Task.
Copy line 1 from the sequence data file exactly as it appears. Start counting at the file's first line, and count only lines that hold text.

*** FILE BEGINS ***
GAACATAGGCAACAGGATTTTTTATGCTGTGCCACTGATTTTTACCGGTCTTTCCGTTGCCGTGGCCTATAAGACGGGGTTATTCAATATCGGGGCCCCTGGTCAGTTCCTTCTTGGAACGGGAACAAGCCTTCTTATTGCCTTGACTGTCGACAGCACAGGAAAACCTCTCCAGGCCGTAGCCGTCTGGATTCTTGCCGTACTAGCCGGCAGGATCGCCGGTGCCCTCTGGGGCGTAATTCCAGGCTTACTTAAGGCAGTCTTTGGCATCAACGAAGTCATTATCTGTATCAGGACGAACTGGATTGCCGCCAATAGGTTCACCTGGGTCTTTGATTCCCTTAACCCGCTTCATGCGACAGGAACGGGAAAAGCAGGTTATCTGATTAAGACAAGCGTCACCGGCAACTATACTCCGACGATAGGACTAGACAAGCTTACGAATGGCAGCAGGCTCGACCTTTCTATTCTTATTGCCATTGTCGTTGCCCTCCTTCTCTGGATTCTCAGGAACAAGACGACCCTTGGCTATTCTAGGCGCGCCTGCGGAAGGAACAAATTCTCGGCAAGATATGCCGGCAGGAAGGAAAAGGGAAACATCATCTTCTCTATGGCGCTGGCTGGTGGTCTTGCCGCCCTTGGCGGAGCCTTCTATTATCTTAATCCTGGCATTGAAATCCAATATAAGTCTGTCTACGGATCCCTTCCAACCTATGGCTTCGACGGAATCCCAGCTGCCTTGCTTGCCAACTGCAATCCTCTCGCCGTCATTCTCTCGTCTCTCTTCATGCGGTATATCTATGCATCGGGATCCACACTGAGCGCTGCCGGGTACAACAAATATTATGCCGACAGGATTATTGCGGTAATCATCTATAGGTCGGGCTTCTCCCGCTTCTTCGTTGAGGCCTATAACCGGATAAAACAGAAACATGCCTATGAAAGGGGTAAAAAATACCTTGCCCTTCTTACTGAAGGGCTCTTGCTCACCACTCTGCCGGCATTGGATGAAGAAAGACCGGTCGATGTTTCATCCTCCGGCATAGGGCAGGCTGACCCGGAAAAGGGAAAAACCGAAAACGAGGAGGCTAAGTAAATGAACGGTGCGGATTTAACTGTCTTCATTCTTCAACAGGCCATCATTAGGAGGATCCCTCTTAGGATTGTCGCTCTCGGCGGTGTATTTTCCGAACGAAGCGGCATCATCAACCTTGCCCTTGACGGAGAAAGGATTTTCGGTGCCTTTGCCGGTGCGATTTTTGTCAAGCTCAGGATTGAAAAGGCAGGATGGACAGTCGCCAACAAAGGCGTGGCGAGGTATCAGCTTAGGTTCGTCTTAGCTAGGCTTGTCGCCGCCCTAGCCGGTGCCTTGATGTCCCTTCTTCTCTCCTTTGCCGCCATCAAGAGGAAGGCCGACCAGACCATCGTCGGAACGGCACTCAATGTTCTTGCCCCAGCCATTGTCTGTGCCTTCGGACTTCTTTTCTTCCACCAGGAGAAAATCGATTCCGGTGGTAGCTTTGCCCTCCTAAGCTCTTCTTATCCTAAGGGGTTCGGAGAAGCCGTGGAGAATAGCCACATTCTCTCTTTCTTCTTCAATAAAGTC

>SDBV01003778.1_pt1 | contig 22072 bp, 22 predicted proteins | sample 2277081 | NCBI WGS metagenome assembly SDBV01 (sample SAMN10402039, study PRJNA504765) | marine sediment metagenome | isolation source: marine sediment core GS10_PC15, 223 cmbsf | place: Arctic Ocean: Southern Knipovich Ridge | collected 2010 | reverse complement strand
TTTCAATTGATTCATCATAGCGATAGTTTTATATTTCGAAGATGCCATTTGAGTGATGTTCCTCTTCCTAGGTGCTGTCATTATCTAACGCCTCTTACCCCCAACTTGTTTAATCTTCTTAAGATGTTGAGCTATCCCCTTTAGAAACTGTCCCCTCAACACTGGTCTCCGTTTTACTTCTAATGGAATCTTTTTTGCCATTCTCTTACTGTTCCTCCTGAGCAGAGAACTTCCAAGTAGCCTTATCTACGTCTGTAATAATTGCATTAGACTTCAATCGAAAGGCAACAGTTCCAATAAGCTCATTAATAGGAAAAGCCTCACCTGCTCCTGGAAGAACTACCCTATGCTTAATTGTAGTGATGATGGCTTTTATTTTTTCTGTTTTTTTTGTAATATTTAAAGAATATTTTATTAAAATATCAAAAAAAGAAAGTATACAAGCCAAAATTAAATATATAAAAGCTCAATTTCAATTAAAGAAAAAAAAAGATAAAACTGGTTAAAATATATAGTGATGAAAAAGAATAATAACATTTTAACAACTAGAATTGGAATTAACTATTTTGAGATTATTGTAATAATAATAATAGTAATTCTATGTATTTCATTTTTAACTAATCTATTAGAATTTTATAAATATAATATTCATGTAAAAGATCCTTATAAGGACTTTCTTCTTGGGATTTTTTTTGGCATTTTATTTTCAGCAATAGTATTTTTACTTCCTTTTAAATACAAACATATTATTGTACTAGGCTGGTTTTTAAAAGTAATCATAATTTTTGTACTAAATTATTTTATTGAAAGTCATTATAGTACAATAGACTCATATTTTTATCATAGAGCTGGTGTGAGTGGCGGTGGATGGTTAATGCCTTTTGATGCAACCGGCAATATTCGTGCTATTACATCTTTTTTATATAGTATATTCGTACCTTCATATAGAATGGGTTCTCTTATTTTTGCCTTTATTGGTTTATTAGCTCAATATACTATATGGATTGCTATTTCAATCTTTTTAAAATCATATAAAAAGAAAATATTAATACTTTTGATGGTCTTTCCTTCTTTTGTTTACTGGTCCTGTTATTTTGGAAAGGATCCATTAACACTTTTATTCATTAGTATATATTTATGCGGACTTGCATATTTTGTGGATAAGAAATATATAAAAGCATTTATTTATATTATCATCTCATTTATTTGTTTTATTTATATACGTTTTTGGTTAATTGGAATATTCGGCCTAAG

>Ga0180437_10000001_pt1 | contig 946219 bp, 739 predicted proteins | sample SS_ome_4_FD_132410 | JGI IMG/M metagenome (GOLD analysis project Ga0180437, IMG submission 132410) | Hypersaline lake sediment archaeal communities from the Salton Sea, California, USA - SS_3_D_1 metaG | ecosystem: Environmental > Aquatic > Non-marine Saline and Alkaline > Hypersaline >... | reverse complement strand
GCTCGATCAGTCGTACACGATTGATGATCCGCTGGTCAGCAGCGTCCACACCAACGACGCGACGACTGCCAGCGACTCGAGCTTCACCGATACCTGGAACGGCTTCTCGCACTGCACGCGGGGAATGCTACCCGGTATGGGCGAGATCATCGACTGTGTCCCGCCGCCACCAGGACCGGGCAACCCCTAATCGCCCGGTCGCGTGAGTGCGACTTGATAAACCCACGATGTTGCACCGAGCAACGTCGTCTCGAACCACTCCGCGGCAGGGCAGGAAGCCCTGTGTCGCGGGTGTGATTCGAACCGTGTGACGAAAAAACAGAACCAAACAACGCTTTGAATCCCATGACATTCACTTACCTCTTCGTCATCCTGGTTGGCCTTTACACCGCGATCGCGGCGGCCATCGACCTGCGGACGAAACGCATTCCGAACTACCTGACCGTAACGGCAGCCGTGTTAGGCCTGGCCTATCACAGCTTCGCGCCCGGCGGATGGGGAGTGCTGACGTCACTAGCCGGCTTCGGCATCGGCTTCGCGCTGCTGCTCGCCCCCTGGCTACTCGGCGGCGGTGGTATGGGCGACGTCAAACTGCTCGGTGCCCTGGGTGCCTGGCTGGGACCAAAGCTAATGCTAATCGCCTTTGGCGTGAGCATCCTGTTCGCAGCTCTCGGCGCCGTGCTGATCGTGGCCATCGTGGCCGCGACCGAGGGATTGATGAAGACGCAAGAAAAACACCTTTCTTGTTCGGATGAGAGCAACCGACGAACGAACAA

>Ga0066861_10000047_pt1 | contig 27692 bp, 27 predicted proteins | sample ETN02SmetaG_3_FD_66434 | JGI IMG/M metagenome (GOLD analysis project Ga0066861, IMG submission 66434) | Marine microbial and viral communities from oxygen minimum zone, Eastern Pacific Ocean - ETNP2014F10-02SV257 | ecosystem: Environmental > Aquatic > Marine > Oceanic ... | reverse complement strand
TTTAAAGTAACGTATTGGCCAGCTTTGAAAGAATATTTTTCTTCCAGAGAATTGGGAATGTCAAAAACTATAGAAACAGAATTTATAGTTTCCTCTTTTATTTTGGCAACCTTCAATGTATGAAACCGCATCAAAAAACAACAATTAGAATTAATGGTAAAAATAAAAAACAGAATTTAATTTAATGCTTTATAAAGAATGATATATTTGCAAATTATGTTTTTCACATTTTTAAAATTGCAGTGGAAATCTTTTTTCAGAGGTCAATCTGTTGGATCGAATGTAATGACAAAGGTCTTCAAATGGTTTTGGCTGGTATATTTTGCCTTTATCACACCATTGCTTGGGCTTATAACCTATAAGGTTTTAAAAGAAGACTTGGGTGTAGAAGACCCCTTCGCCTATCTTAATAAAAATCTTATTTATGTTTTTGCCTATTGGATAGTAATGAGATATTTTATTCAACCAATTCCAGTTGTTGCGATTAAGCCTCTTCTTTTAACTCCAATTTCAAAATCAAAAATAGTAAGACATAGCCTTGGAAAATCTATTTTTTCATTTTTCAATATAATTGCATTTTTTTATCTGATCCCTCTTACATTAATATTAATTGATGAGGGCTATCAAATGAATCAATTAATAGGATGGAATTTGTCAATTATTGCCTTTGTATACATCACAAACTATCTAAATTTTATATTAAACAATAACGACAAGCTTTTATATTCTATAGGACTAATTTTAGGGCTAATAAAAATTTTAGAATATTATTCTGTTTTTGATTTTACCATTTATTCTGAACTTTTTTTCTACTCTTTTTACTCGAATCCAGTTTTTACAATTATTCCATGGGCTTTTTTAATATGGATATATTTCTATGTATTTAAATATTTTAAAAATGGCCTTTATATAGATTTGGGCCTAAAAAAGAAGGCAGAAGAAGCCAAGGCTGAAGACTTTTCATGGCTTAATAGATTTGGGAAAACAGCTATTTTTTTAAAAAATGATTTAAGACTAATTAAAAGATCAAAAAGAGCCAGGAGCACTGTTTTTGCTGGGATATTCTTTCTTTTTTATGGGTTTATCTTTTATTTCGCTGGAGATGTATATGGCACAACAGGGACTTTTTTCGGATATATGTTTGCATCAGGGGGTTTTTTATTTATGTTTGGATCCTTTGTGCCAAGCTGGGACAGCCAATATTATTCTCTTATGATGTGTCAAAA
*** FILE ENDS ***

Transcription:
GAACATAGGCAACAGGATTTTTTATGCTGTGCCACTGATTTTTACCGGTCTTTCCGTTGCCGTGGCCTATAAGACGGGGTTATTCAATATCGGGGCCCCTGGTCAGTTCCTTCTTGGAACGGGAACAAGCCTTCTTATTGCCTTGACTGTCGACAGCACAGGAAAACCTCTCCAGGCCGTAGCCGTCTGGATTCTTGCCGTACTAGCCGGCAGGATCGCCGGTGCCCTCTGGGGCGTAATTCCAGGCTTACTTAAGGCAGTCTTTGGCATCAACGAAGTCATTATCTGTATCAGGACGAACTGGATTGCCGCCAATAGGTTCACCTGGGTCTTTGATTCCCTTAACCCGCTTCATGCGACAGGAACGGGAAAAGCAGGTTATCTGATTAAGACAAGCGTCACCGGCAACTATACTCCGACGATAGGACTAGACAAGCTTACGAATGGCAGCAGGCTCGACCTTTCTATTCTTATTGCCATTGTCGTTGCCCTCCTTCTCTGGATTCTCAGGAACAAGACGACCCTTGGCTATTCTAGGCGCGCCTGCGGAAGGAACAAATTCTCGGCAAGATATGCCGGCAGGAAGGAAAAGGGAAACATCATCTTCTCTATGGCGCTGGCTGGTGGTCTTGCCGCCCTTGGCGGAGCCTTCTATTATCTTAATCCTGGCATTGAAATCCAATATAAGTCTGTCTACGGATCCCTTCCAACCTATGGCTTCGACGGAATCCCAGCTGCCTTGCTTGCCAACTGCAATCCTCTCGCCGTCATTCTCTCGTCTCTCTTCATGCGGTATATCTATGCATCGGGATCCACACTGAGCGCTGCCGGGTACAACAAATATTATGCCGACAGGATTATTGCGGTAATCATCTATAGGTCGGGCTTCTCCCGCTTCTTCGTTGAGGCCTATAACCGGATAAAACAGAAACATGCCTATGAAAGGGGTAAAAAATACCTTGCCCTTCTTACTGAAGGGCTCTTGCTCACCACTCTGCCGGCATTGGATGAAGAAAGACCGGTCGATGTTTCATCCTCCGGCATAGGGCAGGCTGACCCGGAAAAGGGAAAAACCGAAAACGAGGAGGCTAAGTAAATGAACGGTGCGGATTTAACTGTCTTCATTCTTCAACAGGCCATCATTAGGAGGATCCCTCTTAGGATTGTCGCTCTCGGCGGTGTATTTTCCGAACGAAGCGGCATCATCAACCTTGCCCTTGACGGAGAAAGGATTTTCGGTGCCTTTGCCGGTGCGATTTTTGTCAAGCTCAGGATTGAAAAGGCAGGATGGACAGTCGCCAACAAAGGCGTGGCGAGGTATCAGCTTAGGTTCGTCTTAGCTAGGCTTGTCGCCGCCCTAGCCGGTGCCTTGATGTCCCTTCTTCTCTCCTTTGCCGCCATCAAGAGGAAGGCCGACCAGACCATCGTCGGAACGGCACTCAATGTTCTTGCCCCAGCCATTGTCTGTGCCTTCGGACTTCTTTTCTTCCACCAGGAGAAAATCGATTCCGGTGGTAGCTTTGCCCTCCTAAGCTCTTCTTATCCTAAGGGGTTCGGAGAAGCCGTGGAGAATAGCCACATTCTCTCTTTCTTCTTCAATAAAGTC